Q: What qualities do you want others to remember you for, in both your personal and professional life?
A: Integrity, kindness, a strong voice, being unafraid to go against the grain, and being a change-maker.
Q: What gets you out of the bed each day?
A: Getting an email from a parent that says, “I really get what you are saying and have changed the way I parent my kids.” Parents telling me that, because of following PPBB and our mission, they now have the courage to stand up to gender stereotypes and sexualization: “Because of you, I had the courage to stand up/write in/call XYZ company/teacher/other parent and say…”
Q: Why do you advocate so strongly for girls and boys?
A: As a mother, I want my kids to have a fair shot at childhood. What is being marketed to them because of their gender is harmful and limiting to the amazing, creative, wonderful little people they are. Their gender is not their most salient quality. I’ve worked with hundreds of kids for over twenty years. My kids are no different than anyone else’s kids. All kids deserve a childhood free of limitations, gender stereotypes, and sexualization. My daughter was almost one year old when I realized that no one was having this conversation with parents of young children. So I decided to have it, for all the little girls out there who were being short changed. My son was about two years old when I realized things were just as detrimental for boys, and I immediately rebranded my company to include boys in my advocacy and designs.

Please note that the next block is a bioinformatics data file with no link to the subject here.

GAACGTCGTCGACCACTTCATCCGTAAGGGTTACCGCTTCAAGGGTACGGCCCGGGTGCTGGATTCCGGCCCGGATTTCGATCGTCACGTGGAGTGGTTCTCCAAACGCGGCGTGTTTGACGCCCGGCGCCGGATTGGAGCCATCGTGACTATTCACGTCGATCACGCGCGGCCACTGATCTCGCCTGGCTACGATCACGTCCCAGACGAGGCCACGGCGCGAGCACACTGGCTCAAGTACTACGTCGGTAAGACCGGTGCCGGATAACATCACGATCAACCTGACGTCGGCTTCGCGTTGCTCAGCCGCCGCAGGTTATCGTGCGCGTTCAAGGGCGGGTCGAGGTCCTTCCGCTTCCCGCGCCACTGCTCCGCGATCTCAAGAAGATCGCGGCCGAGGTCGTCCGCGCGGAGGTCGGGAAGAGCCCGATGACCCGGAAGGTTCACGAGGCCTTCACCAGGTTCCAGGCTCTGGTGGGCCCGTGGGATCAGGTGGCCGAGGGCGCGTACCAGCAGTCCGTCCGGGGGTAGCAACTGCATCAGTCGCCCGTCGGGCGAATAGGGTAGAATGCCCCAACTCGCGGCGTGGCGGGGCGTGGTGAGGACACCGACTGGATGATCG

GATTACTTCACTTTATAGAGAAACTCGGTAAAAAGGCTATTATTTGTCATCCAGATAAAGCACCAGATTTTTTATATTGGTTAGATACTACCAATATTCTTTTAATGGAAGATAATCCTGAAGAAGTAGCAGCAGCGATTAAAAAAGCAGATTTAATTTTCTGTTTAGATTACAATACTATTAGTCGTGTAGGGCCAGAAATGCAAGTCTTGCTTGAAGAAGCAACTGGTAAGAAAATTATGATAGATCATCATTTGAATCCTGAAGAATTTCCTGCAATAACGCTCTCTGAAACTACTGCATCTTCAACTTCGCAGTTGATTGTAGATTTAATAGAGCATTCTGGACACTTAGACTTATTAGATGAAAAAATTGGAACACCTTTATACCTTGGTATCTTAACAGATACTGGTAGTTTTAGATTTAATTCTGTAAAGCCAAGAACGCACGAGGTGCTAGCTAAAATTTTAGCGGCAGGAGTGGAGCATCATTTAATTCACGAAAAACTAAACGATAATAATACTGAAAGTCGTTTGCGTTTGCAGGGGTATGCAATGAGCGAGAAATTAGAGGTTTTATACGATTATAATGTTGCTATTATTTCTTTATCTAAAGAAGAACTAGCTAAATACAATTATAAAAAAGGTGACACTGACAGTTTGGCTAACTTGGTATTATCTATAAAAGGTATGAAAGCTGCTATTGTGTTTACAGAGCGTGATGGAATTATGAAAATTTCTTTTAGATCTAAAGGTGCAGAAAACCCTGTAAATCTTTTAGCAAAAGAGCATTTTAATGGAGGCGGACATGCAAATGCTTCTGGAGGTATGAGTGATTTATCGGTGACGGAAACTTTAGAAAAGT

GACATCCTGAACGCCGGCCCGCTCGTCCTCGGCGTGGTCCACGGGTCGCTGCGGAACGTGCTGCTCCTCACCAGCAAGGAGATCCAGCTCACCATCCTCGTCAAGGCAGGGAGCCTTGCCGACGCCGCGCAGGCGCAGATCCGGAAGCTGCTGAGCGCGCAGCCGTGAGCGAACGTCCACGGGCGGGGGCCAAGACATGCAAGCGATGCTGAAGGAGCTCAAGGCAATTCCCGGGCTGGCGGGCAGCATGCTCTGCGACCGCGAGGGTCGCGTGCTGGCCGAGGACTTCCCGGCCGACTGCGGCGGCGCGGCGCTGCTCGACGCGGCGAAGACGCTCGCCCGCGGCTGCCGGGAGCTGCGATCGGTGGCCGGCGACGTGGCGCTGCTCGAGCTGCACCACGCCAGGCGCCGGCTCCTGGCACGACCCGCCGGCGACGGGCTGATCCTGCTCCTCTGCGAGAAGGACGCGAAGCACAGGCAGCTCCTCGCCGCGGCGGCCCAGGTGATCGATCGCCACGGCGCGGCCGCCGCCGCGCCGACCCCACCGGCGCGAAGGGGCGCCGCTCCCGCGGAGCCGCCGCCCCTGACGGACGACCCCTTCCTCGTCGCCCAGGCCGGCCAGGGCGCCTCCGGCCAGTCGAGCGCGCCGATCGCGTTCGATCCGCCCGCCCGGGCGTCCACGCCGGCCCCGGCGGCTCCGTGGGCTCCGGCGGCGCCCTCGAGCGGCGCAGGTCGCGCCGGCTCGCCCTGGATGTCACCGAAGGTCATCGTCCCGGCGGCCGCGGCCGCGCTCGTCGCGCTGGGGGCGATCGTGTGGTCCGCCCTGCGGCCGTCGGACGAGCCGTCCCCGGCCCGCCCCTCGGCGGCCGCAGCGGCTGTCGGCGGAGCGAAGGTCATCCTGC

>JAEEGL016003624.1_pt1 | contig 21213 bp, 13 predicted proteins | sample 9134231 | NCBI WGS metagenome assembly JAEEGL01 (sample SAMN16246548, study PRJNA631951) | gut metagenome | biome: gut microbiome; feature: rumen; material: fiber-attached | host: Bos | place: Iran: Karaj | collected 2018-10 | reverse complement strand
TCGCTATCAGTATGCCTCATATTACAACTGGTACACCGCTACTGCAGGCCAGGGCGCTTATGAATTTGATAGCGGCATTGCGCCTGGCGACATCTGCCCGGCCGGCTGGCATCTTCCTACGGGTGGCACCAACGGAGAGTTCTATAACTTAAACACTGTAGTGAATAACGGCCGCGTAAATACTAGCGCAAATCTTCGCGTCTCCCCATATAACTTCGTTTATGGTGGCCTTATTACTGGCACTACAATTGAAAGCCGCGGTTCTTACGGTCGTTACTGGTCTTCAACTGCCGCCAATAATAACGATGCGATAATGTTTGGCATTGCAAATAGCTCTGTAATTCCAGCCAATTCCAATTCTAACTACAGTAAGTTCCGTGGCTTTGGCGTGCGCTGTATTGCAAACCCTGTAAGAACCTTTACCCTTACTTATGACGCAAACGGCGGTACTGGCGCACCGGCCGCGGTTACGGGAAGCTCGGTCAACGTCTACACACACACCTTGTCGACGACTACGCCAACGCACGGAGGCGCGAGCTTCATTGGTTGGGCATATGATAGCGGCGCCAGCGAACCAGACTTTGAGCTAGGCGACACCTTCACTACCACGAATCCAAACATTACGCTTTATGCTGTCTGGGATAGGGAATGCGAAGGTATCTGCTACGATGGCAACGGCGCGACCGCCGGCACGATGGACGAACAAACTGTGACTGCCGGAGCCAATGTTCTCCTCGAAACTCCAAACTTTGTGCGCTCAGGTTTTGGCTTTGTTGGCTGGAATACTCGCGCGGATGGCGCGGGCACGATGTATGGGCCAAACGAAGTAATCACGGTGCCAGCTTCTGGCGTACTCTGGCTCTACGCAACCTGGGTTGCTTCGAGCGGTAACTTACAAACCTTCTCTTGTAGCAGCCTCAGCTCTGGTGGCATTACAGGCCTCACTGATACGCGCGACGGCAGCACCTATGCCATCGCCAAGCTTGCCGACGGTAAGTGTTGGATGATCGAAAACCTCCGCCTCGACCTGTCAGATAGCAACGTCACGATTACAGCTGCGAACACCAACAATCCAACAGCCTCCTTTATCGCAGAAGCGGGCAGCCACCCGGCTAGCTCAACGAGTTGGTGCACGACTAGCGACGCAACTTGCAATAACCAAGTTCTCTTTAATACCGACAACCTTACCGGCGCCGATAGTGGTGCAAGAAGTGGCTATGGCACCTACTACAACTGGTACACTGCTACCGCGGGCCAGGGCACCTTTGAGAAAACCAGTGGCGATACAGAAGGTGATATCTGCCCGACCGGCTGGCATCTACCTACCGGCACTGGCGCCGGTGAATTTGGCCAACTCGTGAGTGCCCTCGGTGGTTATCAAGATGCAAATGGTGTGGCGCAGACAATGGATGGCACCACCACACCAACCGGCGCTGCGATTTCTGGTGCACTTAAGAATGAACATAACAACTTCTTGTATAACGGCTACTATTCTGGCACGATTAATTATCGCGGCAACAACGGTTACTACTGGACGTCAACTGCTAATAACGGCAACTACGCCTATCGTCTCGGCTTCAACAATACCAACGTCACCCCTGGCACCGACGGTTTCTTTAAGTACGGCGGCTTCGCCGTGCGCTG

As an author, I want parents who were like me seven years ago to learn from what I have learned and from what my community has to share.
These issues are really upsetting to many parents, and there is no reason they should go it alone. It is difficult to push back against the media and media-saturated culture. I wanted to share stories and lessons from my family in order to help other families. If we follow a PPBB path to childhood when these kids are really young, families stand a better chance of avoiding the bigger problems that come as kids get older as a result of the really sexist, sexualizing, and violent media so many kids grow up with.
Q: What keeps you going?
A: Things like a parent writing in to share how she handles the everyday sexism her daughter encounters. Here is an example of an email I recently received:
Last Friday, we were at a restaurant, and a balloon-making clown approached our table. He actually had a lovely vibe about him, and so we chatted with him. He had us cracking up as he mysteriously pulled bunnies out of our daughter’s hair. He then asked her if she wanted a balloon animal, and she asked him what he could make. He responded, “A butterfly, a princess crown, a flower or a dragonfly.” Buoyed by all of my reading on the PPBB blog, I said, “Wait a second! What would you have offered to make if she was a boy?” He paused and said, “A sword or a lightsaber.” She immediately said, “Lightsaber!” and I said, kindly but sincerely, “See? Don’t put limits on girls.” And he said, kindly and sincerely, “You are absolutely right.”
Q: At the end of the day, what are you hoping to accomplish?
A: Stories like the one above about the clown. I want people to speak up against these sexist attitudes aimed toward our kids and work for gender equality. I’m trying to teach them to do it in a way that is kind and creates meaningful change, using social media as the vehicle for sharing our stories. Simple questions like one mom questioning a clown matter. I know it sounds silly, but that clown interacts with how many kids a week? So tomorrow, maybe he’ll offer a girl a full range of choices and colors instead of boxing her in because of her gender, and the mom of that girl will proudly post a picture of her little girl holding a lightsaber to Facebook, and all of her friends will comment about how cool the clown was to do that. And then those friends will think about it then next time they are out. It is like hitting an octopus on the head–eight arms reach out to make eight sets of ripples.